Polymer composites combine the physical properties of two or more distinct chemical species into a single material. Blends of two homopolymers, mixed homogeneously or structured on the nanoscale, are particularly useful nanocomposite materials because ordering occurs via thermodynamic equilibration rather than costly nanofabrication. However, the majority of homopolymer pairs are immiscible, leading to mechanically unstable materials. This work explores one route for compatibilizing two immiscible homopolymers (components A and B) via the addition of a tailored diblock copolymer surfactant (component A-C). The A-block of the copolymer was selected on the basis of having a neutral interaction with the A homopolymer, and the C-block had a favorable interaction with the B homopolymer. The favorable interaction between species B and C was first examined by preparing binary blends of B and C homopolymers. A detailed thermodynamic study explored the effects of blend composition and homopolymer chain length on the thermodynamic phase behavior of binary B/C blends. The results were used to design A/B/A-C ternary blends where the favorable interaction between homopolymer B and the C-block enabled the copolymer surfactant to efficiently stabilize the interface between nanoscale-ordered domains of A and B. The phase behavior of the resulting polymer nanocomposites was studied as a function of the composition of the blend and the chain lengths of the A and B homopolymers. These studies provide new insight into the tunability of of polymer nanocomposite materials by controlling parameters that have not been studied previously. Polymer pairs that are miscible over a large range of chain lengths, N B and N C , are interesting to thermodynamic studies because the Flory-Huggins interaction parameter, ?? , can be measured using scattering techniques and the theoretical framework of the Random Phase Approximation. Most tabulated ?? values have been measured over a limited range of chain lengths small enough for the polymers to homogenize; such studies are largely constrained to the vicinity of N B ??? N C . This dissertation presents the most comprehensive study of ?? to date for a single pair of homopolymers. Polyisobutylene (component B) and deuterated polybutadiene with 63 % 1,2 addition (component C) were selected for this study because they exhibit a large window of miscibility and may be tailored to cross the spinodal at experimentally accessible temperatures. Binary blends were designed across a range of values for N B / N C and the composition of the blend, ?? B , to study the effect of these parameters on the measured value, ?? sc . In addition to the strict temperature dependence presumed for ?? , this study documented a composition and molecular weight dependence. The empirical expression for ?? sc , measured 2 using small angle neutron scattering, was three times more dependent on composition then the expression for ?? used to predict thermodynamic behavior. Despite this three-fold diminished dependence on ?? B , the composition-dependent ?? profoundly affected the phase behavior of binary blends. Binary B/C blends exhibited macrophase separation upon heating (above a threshold chain length), enabling experimental determination of the binodal and spinodal. These measured quantities were compared to predictions using Flory-Huggins Theory with the composition- and molecular weight-dependent ?? . Phase diagrams are expected to be symmetric in the vicinity of N B ??? N C , with the critical point located at ?? B,crit = 0.5. However, both the measured and predicted phase diagrams were asymmetric in the vicinity of N B ??? N C , and increasingly symmetric as the value of N B / N C was decreased. A range of values was studied for N B / N C ??? 1, a nd in all cases ?? B,crit was found to be < 0.5, in stark contrast to the expectation of Flory-Huggins Theory that ?? B,crit ??? 0.5. This effect was shown to result from the comb ined effects of a composition-dependent ?? and N B / N C removed from values of 1. Remarkable agreement was obtained between the predicted phase diagrams and measured phase transitions, over a range of values for N B / N C and ?? B , by accounting for the composition and molecular weight dependence of ?? . The miscibility of binary B/C blends was used as the basis for designing a diblock copolymer (component A-C) to order immiscible binary blends of polyisobutylene and deuterated polybutadiene with 89 % 1,2 addition (component A). The copolymer comprised one block chemically identical to component C (miscible in component B) and one block chemically identical to component A. This is in contrast to the majority of ternary blend studies which comprise A/B/A-B polymer systems with neutral interactions between each homopolymer and the corresponding block of the diblock copolymer. Ternary A/B/A-C blends exhibit a favorable interaction between the B homopolymer and C block, demonstrated by the miscibility of B/C blends. The A-C diblock copolymer surfactant can produce microstructures when added to A/B blends at much lower concentrations of copolymer than for an analagous A-B copolymer. Previous studies have only considered the case N A ??? N B and a symmetric diblock copolymer ( N A-block ??? N C-block ). In the present work, symmetric diblock copolymers were added to critical A/B blends. The values of N A / N B were varied over two orders of magnitude. For each blend, the ratio of A:B was fixed by the Flory-Huggins Theory prediction for the critical point (which depends only on N A / N B ), and a constant amount of copolymer was used for all blends. By creating blends with a wide range of values for N A / N B , the study accessed critical compositions, ?? A,crit , well removed from the typical value of 0.5 (on a copolymer-free basis). The resulting phase behavior correlated directly with N A / N B , suggesting that the microstructures observed in a blend could be tuned not only by the conventional method of changing the amount of copolymer, but also by adjusting the ratio N A / N B . Lamellar or microemulsion phases were observed over a temperature window for nearly all of the A/B/A-C blends studied. The former represent an ordered microphase and the latter a disordered microphase, each with unique applications. Previous work has attempted to distinguish the scattering profiles of lamellar phases from those of microemulsions by fitting both with the Teubner-Strey equation for microemulsions. The lamellar phase was judged to exist when the microemulsion fit did not capture the entire range of the scattering profile, otherwise the phase was presumed to be a microemulsion. This dissertation introduces the use of 3 lamellar structure factor that fits scattering profiles unsuitable for the microemulsion fit. In addition, the lamellar fits include as adjustable parameters the size of each microdomain and corresponding interfacial width. These fit values agree quantitatively with independently generated predictions using self-consistent field theory, indicating a broad understanding of the physical parameters that affect thermodynamic behavior in the A/B/A-C system studied. The composition of a blend, in particular the concentration of diblock copolymer, is known to affect the phase behavior, however most studies have only considered blends where equal amounts of A and B are blended with copolymer and ?? A,crit = 0.5 (on a copolymer-free basis). This dissertation presents a study for which the concentration of diblock copolymer was fixed and the composition of the A and B homopolymers was systematically varied across a range of compositions including ?? A,crit . The experiment corresponded to tracing the copolymer isopleth on a ternary phase prism. Theoretical groups have predicted a rich phase behavior along the isopleth for similar ternary systems, however, the observed phase behavior was quantitatively identical for all blends studied. Self-consistent field theory predictions agreed with fit values of the domain spacing and microdomain widths. There was no discernible correlation between ?? A and phase behavior. This finding, and that of the study with critical A/B/A-C blends, together suggest that N A / N B correlates strongly with the phase behavior of a blend, while ?? A does not. This relationship, captured by mean-field theory, provides a simple method for tuning the phase behavior of polymer nanocomposites without using additional surfactant.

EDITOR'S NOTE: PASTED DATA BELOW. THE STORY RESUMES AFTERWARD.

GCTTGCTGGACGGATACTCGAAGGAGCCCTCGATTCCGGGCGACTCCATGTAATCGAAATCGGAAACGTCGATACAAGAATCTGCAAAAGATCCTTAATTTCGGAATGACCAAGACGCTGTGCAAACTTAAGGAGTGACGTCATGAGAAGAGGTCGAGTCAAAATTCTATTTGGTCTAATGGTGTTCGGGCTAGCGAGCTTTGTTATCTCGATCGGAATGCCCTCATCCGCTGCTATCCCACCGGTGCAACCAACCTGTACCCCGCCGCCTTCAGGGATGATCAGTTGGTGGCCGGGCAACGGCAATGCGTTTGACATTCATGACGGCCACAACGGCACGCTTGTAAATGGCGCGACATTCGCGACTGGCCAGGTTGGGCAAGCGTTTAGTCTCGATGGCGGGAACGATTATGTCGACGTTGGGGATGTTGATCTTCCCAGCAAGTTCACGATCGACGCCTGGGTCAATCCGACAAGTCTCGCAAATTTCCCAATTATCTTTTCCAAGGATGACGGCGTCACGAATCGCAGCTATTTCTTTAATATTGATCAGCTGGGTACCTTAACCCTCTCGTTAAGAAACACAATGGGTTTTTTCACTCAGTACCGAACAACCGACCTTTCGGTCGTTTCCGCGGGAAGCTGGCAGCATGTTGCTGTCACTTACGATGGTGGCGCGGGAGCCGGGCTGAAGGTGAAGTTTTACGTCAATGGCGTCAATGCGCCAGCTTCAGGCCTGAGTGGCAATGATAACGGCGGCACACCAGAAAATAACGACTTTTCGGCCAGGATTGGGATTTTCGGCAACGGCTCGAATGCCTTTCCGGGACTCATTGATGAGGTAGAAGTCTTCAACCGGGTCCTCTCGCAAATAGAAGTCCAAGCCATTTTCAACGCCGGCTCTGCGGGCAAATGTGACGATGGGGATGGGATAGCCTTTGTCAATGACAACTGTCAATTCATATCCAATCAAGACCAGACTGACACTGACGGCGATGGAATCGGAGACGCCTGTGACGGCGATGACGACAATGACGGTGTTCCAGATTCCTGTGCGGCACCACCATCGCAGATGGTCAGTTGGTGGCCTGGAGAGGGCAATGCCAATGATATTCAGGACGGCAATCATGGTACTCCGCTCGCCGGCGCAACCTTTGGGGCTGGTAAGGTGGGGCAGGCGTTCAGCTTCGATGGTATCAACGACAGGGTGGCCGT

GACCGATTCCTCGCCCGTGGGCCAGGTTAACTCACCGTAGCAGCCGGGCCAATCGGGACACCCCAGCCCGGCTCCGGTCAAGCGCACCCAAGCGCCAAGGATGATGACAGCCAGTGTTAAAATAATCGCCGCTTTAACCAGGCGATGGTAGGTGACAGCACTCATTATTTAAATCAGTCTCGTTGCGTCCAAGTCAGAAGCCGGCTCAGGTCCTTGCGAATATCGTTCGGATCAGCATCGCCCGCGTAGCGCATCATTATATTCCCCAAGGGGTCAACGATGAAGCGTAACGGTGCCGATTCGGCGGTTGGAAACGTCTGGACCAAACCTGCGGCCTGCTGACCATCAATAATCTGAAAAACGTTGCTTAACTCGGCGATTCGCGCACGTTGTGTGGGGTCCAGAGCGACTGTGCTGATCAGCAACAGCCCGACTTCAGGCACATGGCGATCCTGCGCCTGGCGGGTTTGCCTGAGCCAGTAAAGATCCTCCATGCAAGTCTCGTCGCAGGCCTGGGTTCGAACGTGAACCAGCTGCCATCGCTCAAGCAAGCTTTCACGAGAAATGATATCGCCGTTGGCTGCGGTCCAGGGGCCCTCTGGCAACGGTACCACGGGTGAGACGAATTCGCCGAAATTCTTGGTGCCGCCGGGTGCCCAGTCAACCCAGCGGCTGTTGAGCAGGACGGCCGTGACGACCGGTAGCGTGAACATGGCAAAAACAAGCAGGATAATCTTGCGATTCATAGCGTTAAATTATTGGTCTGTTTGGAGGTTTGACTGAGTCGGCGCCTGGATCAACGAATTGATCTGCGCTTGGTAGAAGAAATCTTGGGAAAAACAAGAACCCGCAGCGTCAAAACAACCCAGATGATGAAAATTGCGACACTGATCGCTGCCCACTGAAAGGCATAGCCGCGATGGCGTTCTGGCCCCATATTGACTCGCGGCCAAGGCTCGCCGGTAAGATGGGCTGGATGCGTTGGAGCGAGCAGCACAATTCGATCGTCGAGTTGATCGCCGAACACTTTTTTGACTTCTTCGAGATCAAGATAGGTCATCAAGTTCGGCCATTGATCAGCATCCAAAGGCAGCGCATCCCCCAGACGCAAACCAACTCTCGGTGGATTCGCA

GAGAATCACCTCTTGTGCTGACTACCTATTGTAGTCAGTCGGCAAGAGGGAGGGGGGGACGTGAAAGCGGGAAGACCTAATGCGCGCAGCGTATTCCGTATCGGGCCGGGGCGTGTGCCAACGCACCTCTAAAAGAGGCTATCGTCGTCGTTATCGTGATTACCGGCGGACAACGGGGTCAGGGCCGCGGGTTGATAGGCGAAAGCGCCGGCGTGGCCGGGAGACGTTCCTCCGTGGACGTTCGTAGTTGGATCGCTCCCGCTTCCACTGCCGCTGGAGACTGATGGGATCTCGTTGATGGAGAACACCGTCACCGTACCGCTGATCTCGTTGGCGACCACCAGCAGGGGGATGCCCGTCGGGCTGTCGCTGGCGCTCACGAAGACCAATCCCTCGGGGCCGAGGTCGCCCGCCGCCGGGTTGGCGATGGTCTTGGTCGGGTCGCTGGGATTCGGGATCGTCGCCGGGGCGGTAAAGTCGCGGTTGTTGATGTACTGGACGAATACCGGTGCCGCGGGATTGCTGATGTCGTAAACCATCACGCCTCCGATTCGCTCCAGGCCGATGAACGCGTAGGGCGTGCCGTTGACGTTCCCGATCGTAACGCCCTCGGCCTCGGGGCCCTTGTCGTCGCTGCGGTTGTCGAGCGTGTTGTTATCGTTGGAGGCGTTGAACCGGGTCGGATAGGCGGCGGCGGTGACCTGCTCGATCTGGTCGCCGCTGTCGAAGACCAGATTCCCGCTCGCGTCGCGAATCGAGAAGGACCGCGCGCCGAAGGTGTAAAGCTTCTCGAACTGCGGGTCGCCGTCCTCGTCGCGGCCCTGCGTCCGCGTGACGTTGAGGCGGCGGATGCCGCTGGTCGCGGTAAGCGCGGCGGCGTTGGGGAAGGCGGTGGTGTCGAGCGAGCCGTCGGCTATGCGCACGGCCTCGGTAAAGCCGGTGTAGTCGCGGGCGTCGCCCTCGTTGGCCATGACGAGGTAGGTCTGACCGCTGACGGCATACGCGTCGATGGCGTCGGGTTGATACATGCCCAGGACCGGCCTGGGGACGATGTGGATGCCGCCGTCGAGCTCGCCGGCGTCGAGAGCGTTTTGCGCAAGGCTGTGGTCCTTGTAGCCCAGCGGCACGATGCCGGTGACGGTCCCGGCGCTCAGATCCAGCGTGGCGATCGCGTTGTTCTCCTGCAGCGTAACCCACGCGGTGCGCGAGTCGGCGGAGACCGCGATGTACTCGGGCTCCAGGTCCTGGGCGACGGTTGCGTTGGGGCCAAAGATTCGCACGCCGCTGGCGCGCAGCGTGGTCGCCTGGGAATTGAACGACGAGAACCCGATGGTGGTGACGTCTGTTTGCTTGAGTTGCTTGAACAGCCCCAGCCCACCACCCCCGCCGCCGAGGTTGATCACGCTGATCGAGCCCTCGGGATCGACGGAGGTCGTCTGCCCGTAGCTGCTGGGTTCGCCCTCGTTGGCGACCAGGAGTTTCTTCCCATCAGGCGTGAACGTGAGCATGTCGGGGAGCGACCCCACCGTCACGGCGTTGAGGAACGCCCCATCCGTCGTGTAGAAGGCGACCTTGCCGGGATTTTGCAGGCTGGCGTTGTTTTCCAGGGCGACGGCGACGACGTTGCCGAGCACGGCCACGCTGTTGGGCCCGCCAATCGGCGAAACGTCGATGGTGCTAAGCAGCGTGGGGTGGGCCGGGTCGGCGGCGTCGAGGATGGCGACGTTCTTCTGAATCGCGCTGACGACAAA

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  • No evidence of differential effects of SFA, MUFA or PUFA on post-ingestive satiety and energy intake: A randomised trial of fatty acid saturation